Circles Of Comparison

Circles Of Comparison

How do you know how well you are doing unless you compare yourself against what other people are doing? Some say that we should just be content with who we are but, how do you know who you are unless you compare yourself to who you are not?

We all use the circle of comparison to gauge our own degree of success or failure. To not do so can lead to the X Factor syndrome where our isolation can lead to the problem of thinking we’re much better than we actually are! To measure ourselves against others, we often use three different circles of comparison.

Firstly, we can create such a big circle of comparison that we stick every legend that’s ever lived within it. There’s two problems with doing this – firstly, it’s incredibly unfair on you. Their starting point in life was very different from yours, not to mention their giftings, purpose, time in history as well as the unique set of unusual circumstances that surrounded them. Secondly, if they’re a ‘legend’ then generally what you’ve heard about them isn’t really the entire truth. There’s a thing called the ‘halo effect’ that causes us to think that if they’re good at one thing, they’ve also got a great marriage and probably never had need of a dentist. The ‘halo effect’ makes everyone look more successful than a person actually was. It creates testimonies like ‘I started with nothing’, when the truth was they started with a great team and a big secret inheritance! The good news for our souls though, is that we limit how many people we put in our large circle of comparison – enough to make us feel small, but not so much to crush us! A small degree of ignorance is bliss.

The second circle of comparison is often the most deadly. It’s quite a small circle that only includes those who are struggling a bit at the time of our comparison!

They say that happiness isn’t earning millions, but just a bit more than your wife’s sister’s boyfriend! Humans get a kick out of being a little wealthier, a little wiser and a little more spiritual than those around about them. If pride had an incubator, then this is it!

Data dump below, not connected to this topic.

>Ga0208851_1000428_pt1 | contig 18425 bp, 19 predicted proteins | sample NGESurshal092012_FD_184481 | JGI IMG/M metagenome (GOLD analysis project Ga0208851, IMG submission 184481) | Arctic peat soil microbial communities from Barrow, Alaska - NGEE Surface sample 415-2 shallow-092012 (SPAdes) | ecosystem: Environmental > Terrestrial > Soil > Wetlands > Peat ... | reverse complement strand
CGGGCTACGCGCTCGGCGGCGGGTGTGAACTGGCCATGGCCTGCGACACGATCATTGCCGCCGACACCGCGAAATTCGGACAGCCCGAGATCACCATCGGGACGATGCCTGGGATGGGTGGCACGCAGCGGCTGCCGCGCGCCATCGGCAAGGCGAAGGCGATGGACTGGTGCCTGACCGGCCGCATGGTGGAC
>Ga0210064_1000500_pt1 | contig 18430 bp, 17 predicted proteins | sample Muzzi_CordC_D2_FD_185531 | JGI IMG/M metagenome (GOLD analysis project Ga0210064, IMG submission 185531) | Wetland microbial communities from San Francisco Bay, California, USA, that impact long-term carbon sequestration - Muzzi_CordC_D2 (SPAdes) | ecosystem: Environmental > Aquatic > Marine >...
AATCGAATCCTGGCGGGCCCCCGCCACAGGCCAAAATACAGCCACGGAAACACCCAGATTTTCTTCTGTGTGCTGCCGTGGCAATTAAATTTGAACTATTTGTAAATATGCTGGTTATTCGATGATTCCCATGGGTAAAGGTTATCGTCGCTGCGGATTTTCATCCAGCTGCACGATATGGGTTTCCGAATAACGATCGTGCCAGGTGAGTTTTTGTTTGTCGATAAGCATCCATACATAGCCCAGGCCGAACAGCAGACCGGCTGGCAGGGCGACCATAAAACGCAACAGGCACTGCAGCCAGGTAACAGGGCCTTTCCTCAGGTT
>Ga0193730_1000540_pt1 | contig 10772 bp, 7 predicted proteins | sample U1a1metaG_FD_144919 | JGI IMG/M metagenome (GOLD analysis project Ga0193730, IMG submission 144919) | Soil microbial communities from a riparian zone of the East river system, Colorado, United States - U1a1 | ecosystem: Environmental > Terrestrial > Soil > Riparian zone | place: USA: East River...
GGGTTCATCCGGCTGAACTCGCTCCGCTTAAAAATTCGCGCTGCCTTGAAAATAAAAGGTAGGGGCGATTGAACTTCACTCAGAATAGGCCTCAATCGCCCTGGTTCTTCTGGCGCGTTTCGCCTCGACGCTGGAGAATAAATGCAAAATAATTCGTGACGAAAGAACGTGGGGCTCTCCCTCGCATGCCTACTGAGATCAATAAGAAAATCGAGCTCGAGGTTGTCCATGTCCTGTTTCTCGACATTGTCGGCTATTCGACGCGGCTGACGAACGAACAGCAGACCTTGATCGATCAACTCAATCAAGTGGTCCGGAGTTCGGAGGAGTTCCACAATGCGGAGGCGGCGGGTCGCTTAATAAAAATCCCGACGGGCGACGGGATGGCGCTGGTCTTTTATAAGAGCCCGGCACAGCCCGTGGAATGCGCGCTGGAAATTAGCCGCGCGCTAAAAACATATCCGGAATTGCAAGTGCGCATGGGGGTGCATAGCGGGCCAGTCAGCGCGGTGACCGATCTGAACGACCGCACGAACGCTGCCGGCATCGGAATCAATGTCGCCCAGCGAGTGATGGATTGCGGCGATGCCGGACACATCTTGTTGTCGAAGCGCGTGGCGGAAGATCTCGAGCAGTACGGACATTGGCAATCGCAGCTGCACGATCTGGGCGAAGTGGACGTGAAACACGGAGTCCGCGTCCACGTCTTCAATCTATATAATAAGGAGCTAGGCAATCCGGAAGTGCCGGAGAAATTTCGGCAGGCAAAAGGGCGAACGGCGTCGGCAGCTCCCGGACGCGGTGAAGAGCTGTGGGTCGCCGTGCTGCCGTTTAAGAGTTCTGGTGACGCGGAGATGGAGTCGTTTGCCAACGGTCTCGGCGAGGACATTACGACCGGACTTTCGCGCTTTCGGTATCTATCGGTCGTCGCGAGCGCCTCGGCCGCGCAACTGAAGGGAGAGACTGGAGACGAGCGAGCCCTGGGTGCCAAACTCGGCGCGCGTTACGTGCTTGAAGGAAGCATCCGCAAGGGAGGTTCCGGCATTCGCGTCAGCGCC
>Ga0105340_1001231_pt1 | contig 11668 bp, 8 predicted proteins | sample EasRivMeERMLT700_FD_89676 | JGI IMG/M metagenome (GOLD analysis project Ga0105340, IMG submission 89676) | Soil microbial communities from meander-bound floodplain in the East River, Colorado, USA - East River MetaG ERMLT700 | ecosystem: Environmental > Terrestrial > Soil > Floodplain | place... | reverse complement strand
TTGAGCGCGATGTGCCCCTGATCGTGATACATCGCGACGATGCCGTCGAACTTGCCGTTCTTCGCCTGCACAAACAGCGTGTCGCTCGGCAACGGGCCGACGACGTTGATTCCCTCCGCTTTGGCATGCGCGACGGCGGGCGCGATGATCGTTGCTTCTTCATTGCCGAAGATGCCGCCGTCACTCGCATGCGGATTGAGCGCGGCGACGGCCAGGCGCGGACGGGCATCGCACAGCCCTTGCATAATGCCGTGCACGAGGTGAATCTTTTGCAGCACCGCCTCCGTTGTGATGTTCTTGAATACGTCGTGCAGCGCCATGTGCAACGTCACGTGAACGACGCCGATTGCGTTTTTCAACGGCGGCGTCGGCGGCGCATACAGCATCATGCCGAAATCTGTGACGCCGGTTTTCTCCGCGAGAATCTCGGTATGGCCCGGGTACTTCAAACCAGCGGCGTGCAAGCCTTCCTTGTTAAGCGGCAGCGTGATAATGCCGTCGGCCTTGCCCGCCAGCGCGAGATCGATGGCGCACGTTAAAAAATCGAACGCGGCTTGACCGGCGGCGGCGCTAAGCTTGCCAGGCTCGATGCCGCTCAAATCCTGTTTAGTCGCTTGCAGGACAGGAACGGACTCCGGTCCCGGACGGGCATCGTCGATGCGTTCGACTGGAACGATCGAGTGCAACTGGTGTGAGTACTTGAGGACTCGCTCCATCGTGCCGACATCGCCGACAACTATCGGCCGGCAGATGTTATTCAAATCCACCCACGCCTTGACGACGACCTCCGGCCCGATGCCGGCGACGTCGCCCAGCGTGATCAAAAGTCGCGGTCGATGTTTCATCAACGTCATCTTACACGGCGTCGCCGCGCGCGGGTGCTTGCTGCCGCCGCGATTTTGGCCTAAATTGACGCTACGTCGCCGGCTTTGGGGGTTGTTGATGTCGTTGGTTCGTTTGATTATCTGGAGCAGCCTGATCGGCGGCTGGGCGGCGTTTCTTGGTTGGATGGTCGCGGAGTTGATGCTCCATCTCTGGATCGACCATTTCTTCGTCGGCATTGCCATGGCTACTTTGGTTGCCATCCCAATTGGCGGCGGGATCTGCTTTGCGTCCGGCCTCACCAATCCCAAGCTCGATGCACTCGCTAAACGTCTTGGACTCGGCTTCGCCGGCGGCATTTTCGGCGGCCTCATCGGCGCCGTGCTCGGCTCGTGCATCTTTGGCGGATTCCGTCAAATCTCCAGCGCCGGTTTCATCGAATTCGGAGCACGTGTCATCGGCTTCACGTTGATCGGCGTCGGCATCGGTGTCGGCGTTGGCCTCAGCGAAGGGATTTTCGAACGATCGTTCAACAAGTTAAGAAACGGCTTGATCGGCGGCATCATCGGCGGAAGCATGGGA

The third circle of comparison is the infinitely small one – so small in fact , that only you can fit inside it. The trick is to keep reducing the circle by excluding everyone with a different age profile, different starting position, different gift mix, different calling and different set of abilities and disabilities. Eventually – you’re the only one left standing! In this circle you’re royalty! You’re an original! It’s not Gold, Silver or Bronze that counts, it’s PB – your Personal Best.

You’ll never get away from the fact that in some circles you’re going to feel like rubbish, and in others you’re going to feel like royalty. It’s managing these two emotions that is the key to great success in life.

To feel unimportant and under-recognised by others is the only fuel we can ever take to the eternal flame of the love of God. Before Jesus had accomplished anything worthy of reporting and at the age of 30 when many of his friends had moved up the ladder of success, the Father had something to say – ‘This is my Son, whom I love; with him I am well pleased.’ (Matthew 4:17). God was declaring his real identity – an identity based on relationship and not on performance. And it’s this intimacy with Christ that changes everything – that a God so big should grace a speck so small.